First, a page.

The Commission said providers of C-ITS services should "offer transparent terms and conditions to end-users, using clear and plain language in an intelligible way and in easily accessible forms, enabling them to give their consent for the processing of their personal data".
The Commission plans to issue guidance in 2018 to help businesses develop C-ITS in line with the principles of data protection and privacy by design and default. Those principles are enshrined in the GDPR.
Gardner said: "Designating all data broadcast by connected cars as 'personal data' means that all those involved in gathering, storing and processing the data will need to comply with data protection and privacy regulations. For some, such as OEMs and tier suppliers, this may mean having to become more familiar with and aware of new regulatory frameworks which may not have historically been at the heart of their business."
"As data begins to become a valuable commodity in the automotive sector, businesses will need to ensure that they have adequate processes, procedures and safeguards in place to ensure that they do not fall foul of the applicable regulations because, in some cases, the reputational and financial consequences can be severe," he said.
Public information campaigns are necessary to build consumer trust and acceptance in connected cars and to "demonstrate the positive impacts on the transport system" of their use, as well as their compliance with data protection and privacy rules, the Commission said.
The Commission also said that it would "steer the development of a common security and certificate policy for the deployment and operation of C-ITS in Europe", in partnership with stakeholders, and issue guidance on that policy next year. Without "clear rules" at EU level on cybersecurity for C-ITS, the deployment of those systems "will be delayed", it said.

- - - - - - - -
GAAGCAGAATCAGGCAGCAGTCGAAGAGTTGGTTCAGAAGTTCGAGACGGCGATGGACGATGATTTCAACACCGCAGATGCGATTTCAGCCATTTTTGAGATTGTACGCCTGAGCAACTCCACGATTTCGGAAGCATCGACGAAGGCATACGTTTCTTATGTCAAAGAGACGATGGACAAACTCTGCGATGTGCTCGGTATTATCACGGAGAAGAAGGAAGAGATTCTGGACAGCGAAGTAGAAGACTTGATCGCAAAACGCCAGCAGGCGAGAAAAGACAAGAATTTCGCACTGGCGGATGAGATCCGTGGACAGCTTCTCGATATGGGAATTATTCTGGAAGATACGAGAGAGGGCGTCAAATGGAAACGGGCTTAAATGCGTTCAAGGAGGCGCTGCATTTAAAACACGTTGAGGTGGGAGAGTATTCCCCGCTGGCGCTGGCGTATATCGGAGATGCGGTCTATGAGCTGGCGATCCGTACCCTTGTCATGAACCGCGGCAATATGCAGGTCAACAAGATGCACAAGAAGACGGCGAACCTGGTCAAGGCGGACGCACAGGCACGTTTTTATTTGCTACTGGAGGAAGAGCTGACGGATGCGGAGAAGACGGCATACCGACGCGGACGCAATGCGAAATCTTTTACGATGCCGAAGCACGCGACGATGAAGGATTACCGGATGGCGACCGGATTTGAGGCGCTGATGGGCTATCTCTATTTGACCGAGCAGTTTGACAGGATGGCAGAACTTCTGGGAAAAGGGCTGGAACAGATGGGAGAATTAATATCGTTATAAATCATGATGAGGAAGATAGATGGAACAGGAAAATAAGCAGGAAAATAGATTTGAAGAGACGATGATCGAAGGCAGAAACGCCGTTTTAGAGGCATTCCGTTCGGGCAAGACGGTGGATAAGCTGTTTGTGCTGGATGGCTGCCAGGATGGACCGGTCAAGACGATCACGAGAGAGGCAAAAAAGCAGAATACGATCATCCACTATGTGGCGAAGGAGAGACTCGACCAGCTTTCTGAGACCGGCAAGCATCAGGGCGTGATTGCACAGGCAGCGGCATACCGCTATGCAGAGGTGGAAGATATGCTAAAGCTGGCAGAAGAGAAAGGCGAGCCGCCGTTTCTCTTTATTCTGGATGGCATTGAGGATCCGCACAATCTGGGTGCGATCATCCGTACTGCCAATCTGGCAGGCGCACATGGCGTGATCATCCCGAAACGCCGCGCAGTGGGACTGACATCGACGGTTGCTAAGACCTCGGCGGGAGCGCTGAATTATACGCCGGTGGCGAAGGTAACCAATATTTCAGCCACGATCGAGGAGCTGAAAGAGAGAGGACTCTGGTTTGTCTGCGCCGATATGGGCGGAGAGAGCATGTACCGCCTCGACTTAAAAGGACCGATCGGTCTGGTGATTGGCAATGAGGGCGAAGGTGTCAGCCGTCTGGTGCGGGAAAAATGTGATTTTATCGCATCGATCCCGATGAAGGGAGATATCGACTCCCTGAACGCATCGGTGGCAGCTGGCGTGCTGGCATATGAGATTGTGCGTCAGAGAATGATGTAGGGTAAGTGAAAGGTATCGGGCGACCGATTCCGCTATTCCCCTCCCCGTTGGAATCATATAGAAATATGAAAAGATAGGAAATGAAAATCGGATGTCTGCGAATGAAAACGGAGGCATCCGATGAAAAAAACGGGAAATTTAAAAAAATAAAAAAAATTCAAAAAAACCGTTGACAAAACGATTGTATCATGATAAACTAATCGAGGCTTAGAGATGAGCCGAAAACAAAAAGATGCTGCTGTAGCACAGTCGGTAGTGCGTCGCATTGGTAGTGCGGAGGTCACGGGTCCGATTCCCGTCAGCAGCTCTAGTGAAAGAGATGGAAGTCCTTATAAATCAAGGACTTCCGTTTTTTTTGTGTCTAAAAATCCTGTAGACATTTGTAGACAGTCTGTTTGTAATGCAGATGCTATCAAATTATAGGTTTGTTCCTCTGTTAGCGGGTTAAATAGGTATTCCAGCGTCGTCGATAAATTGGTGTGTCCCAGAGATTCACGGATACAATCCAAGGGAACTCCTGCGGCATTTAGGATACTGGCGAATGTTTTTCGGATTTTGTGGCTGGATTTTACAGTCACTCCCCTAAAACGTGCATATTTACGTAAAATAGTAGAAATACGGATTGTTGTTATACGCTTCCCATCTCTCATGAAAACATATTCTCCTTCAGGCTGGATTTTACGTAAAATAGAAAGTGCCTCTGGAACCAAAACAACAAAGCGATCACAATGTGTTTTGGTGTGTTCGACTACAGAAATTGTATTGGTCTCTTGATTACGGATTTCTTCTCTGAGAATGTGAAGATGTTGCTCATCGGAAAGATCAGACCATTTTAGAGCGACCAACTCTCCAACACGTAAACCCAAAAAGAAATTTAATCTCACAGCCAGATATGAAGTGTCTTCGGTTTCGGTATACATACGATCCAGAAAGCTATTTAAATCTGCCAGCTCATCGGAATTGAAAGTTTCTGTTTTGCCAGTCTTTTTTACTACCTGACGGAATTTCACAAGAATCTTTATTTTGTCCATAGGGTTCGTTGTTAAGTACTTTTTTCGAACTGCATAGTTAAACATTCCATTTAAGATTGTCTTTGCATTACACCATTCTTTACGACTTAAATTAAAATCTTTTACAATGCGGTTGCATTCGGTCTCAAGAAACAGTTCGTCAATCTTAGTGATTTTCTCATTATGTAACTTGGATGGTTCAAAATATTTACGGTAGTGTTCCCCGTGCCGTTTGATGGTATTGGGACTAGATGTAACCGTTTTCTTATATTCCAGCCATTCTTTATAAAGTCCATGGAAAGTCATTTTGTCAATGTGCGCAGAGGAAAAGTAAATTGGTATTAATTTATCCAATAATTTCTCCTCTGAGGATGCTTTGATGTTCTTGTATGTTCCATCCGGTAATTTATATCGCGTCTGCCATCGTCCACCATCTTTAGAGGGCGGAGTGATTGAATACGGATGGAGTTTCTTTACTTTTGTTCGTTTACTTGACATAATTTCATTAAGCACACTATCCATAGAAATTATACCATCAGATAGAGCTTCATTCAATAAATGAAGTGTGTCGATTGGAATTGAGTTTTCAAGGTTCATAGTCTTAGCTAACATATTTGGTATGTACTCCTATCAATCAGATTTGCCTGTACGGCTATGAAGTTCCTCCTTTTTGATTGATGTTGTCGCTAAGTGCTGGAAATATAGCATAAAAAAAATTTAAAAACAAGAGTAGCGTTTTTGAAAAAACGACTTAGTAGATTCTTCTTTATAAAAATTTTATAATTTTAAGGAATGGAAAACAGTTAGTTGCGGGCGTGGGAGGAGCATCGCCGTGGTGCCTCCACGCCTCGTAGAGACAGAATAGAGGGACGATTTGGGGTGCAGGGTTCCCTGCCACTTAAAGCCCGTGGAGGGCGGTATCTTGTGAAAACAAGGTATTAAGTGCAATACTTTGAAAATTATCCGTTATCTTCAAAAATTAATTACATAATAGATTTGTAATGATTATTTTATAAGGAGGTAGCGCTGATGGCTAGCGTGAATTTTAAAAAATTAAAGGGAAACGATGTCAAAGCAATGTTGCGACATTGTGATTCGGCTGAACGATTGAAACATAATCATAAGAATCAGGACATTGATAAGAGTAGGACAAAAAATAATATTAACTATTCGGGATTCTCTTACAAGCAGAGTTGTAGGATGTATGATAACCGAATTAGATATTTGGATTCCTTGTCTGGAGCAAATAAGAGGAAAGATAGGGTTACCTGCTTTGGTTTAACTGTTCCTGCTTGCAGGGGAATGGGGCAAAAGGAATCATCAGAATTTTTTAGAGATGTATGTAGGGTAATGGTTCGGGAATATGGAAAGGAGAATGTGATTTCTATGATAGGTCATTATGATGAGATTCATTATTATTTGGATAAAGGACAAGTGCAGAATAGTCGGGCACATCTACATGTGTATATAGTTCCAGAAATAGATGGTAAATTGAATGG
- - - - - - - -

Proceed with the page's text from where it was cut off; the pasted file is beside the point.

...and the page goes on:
The "coordinated deployment" of interoperable C-ITS will, between 2018 and 2030, deliver up to three times the economic benefit to the EU as the cumulative costs involved in introducing those systems in that period, according to research commissioned by the Commission.
The Commission said: "The coordinated and rapid deployment of cooperative, connected and automated vehicles in road transport urgently requires EU action. If successful, deploying these vehicles will make an important contribution to improving road safety, increasing the efficiency of road transport, and ensuring the competitiveness of EU industry."
"The Commission will seek to ensure synergies and coherence between ongoing and future initiatives and support the leading position of the Union in the field of cooperative, connected and automated vehicles. It calls upon all parties concerned, and in particular member states and industry, to support the approach presented in this communication, and collaborate at all levels and across sectors to start deploying cooperative intelligent transport systems successfully in 2019," it said.